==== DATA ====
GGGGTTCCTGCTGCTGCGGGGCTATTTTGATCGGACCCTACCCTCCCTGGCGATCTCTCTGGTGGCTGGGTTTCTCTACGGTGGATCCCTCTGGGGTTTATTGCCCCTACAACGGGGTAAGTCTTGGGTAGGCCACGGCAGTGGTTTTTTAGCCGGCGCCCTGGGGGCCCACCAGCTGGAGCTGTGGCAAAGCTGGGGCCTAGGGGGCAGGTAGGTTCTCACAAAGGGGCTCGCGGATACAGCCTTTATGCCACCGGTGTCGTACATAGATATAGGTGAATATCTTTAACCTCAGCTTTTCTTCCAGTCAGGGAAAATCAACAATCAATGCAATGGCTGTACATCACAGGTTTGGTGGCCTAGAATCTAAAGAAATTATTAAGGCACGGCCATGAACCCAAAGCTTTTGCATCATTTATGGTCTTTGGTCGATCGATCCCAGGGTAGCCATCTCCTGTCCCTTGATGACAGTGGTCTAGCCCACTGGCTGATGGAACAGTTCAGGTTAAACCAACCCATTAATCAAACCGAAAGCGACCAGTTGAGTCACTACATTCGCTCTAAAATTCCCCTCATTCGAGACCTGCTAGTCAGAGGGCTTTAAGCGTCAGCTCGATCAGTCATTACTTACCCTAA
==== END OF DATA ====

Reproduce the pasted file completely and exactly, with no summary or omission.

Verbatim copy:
GGGGTTCCTGCTGCTGCGGGGCTATTTTGATCGGACCCTACCCTCCCTGGCGATCTCTCTGGTGGCTGGGTTTCTCTACGGTGGATCCCTCTGGGGTTTATTGCCCCTACAACGGGGTAAGTCTTGGGTAGGCCACGGCAGTGGTTTTTTAGCCGGCGCCCTGGGGGCCCACCAGCTGGAGCTGTGGCAAAGCTGGGGCCTAGGGGGCAGGTAGGTTCTCACAAAGGGGCTCGCGGATACAGCCTTTATGCCACCGGTGTCGTACATAGATATAGGTGAATATCTTTAACCTCAGCTTTTCTTCCAGTCAGGGAAAATCAACAATCAATGCAATGGCTGTACATCACAGGTTTGGTGGCCTAGAATCTAAAGAAATTATTAAGGCACGGCCATGAACCCAAAGCTTTTGCATCATTTATGGTCTTTGGTCGATCGATCCCAGGGTAGCCATCTCCTGTCCCTTGATGACAGTGGTCTAGCCCACTGGCTGATGGAACAGTTCAGGTTAAACCAACCCATTAATCAAACCGAAAGCGACCAGTTGAGTCACTACATTCGCTCTAAAATTCCCCTCATTCGAGACCTGCTAGTCAGAGGGCTTTAAGCGTCAGCTCGATCAGTCATTACTTACCCTAA